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Emerging Technologies and Ethical Issues in Engineering: Papers from a Workshop, October 14–15, 2003 tests, in cars that crashed at 35 miles per hour (mph) the gas tanks did not catch fire, whereas in 20 percent of cars that crashed at 45 mph they did. She knows she must first determine how the government defines “moderate impact.” Probably the most effective way to come up with a definition is to derive one from paradigm, or standard, cases. A paradigm case of a bribe might be one in which an engineer accepts a large sum of money to specify a product that is not the most appropriate one for the design. From this standard case, we might derive a working definition of a bribe as an offer of something of value to induce a person to perform an action that is morally inappropriate to his or her office or role. If definitions differ, it may be possible to argue that one definition is more in accord with standard practice or paradigms or that one definition is more useful or easier to apply. If there are continuing differences over conceptual issues, the important thing is to be aware of the differences. Another important consideration is whether a concept is “moralized” or “nonmoralized.” A moralized concept includes an implicit moral judgment that the action to which the concept refers is either morally acceptable or unacceptable. When we label something as a bribe, we make a presumptive judgment that it is wrong, because, as we have seen, we usually define bribery as giving something of value to induce a person to perform an action that is morally inappropriate to his or her office or role. Breaking confidentiality, for example, is prima facie morally wrong, because we define it as violating a commitment or breaking a rule that is morally justified. Of course, the fact that an action is a bribe makes only a presumptive case that it is morally wrong. There might be a moral consideration that overrides the fact that we are giving a bribe. Bribing a Nazi guard to get your grandmother out of a concentration camp would be morally permissible, because the office of a concentration-camp guard is itself morally illegitimate. Breaking confidentiality is prima facie bad, but it may be justified when the safety of the public is at stake. Some concepts, by contrast, appear to be morally neutral. We may call them nonmoralized concepts. In deciding whether computer software is a work of authorship (like a book) or an invention (like a machine), we must define “work of authorship” and “invention.” These definitions do not appear to involve moral judgments about the value of these two types of creative products. Application Issues An application issue is a question of whether or not a concept applies to a given situation. An application issue is (1) a disagreement over the application of a concept in a particular situation that is (2) crucial to resolving a problem. I just referred to the question of whether computer software should be classified as a work of authorship or an invention. This is an application issue, because the question is whether the concept of a work of authorship (once we have defined it) or the concept of invention (once we have defined it) best applies to software. Of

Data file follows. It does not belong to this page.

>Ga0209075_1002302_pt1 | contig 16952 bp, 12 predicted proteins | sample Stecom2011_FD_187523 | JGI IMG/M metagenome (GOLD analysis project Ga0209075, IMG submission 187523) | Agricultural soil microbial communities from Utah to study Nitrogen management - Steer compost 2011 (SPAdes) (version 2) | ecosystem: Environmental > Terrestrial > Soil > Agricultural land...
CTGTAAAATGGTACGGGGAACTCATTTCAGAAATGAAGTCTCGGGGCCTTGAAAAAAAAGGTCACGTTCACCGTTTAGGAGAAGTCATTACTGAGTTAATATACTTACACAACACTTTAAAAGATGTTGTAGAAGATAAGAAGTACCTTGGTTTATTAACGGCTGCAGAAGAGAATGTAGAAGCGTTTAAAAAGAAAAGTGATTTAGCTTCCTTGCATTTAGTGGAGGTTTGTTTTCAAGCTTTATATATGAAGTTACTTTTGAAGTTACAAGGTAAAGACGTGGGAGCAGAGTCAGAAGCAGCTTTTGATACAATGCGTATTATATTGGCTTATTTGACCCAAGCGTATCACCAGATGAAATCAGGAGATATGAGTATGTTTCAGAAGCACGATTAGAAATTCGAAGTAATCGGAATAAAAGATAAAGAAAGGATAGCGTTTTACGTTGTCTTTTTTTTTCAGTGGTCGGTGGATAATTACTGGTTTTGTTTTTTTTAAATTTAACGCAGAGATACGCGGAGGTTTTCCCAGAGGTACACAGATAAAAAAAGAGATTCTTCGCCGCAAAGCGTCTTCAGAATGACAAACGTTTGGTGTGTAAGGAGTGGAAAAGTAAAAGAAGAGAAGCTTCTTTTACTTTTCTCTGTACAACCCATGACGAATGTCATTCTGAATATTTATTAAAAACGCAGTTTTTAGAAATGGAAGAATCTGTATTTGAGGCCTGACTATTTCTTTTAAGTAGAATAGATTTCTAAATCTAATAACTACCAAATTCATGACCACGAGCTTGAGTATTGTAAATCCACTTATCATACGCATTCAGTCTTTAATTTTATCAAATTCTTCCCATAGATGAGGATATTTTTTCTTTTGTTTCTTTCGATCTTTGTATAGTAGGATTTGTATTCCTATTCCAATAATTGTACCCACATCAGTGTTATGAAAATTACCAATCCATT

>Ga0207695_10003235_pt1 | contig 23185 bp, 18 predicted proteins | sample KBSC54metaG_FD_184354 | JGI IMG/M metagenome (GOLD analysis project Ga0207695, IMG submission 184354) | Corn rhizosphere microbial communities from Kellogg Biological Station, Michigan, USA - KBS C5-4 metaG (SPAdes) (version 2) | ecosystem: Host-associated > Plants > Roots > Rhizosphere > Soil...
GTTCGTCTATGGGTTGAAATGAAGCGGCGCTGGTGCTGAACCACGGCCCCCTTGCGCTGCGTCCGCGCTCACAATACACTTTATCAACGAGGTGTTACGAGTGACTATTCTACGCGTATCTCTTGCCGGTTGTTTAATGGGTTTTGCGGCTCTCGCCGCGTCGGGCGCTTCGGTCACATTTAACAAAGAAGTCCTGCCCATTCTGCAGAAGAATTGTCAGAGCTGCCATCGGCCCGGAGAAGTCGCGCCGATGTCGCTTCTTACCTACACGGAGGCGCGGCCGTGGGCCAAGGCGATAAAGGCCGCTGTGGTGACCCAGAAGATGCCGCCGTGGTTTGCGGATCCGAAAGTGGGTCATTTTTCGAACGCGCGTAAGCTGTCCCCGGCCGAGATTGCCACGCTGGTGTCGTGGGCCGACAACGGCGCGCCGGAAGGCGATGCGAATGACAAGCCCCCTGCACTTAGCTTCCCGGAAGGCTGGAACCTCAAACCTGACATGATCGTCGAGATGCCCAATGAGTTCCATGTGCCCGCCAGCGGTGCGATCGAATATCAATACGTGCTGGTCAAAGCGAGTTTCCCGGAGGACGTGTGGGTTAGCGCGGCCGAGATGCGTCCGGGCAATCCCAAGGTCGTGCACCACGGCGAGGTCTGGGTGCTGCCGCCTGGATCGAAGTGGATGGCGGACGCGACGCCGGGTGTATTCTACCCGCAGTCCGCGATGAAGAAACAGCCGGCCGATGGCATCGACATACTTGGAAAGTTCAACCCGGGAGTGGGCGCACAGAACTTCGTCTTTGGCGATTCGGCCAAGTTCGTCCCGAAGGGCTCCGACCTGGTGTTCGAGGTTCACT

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Emerging Technologies and Ethical Issues in Engineering: Papers from a Workshop, October 14–15, 2003 course, neither of these concepts applies particularly well, and this is characteristic of application issues. An application issue is one in which we have trouble deciding whether a concept applies in a given situation. We have no trouble deciding whether killing a person by stabbing him in the back to get his money is murder, but we do argue over whether euthanasia is murder. Similarly, engineers might argue over whether attending a conference in Hawaii sponsored by a vendor is a bribe, or whether giving one client general information about another client’s projects is a breach of confidentiality. Here is an example of an application issue. Larry is an aerospace engineer who is a member of the Quaker religion, which is committed to nonviolence. Larry was hired by his firm to design passenger airplanes, but his boss has recently reassigned him to design military fighters. Larry must decide whether to accept the new assignment or quit and find a new job. He must decide whether his commitment to “nonviolence” requires not only that he refrain from operating military aircraft, but also that he refrain from designing them. Application issues often arise in the law. The Constitution requires that citizens be given a “speedy” trial. If a citizen is kept in jail for two years without a trial, is this a denial of his constitutional right to a speedy trial? A city has a law against “vehicles” in the park, and a child rides a skateboard into the park. Is a skateboard a “vehicle”? Moral Issues A fourth type of issue is a genuine moral issue, usually a conflict between two or more values or obligations. Engineer Tom does not want to give the customs officer money, but he needs to get something through customs to complete a project that is important for the local economy as well as for his firm. Here Tom faces a conflict between his obligation not to pay bribes or grease money and his obligation to complete the project. Engineer Jane is not sure whether she should design a slightly safer product that will be considerably more expensive for consumers. Jane faces a conflict between her obligation to produce safe products and her obligation to produce inexpensive products. Here is another example of a moral issue. Harry works for a large manufacturer in the town of Lake Pleasant. His company employs half of the people in the town, which is in an otherwise economically depressed part of the country. Harry discovers that his company is dumping chemicals into the local lake that may pose a health hazard. The lake is the town’s main source of drinking water. Harry is told that the company dumps these chemicals into the lake because disposing of them in any other way would be so expensive that the plant would have to close. Should Harry report his company’s practice to the local authorities? Harry faces a conflict between his obligation to the health of the citizens of Lake Pleasant and his obligation to the economic welfare of the citizens of Lake Pleasant.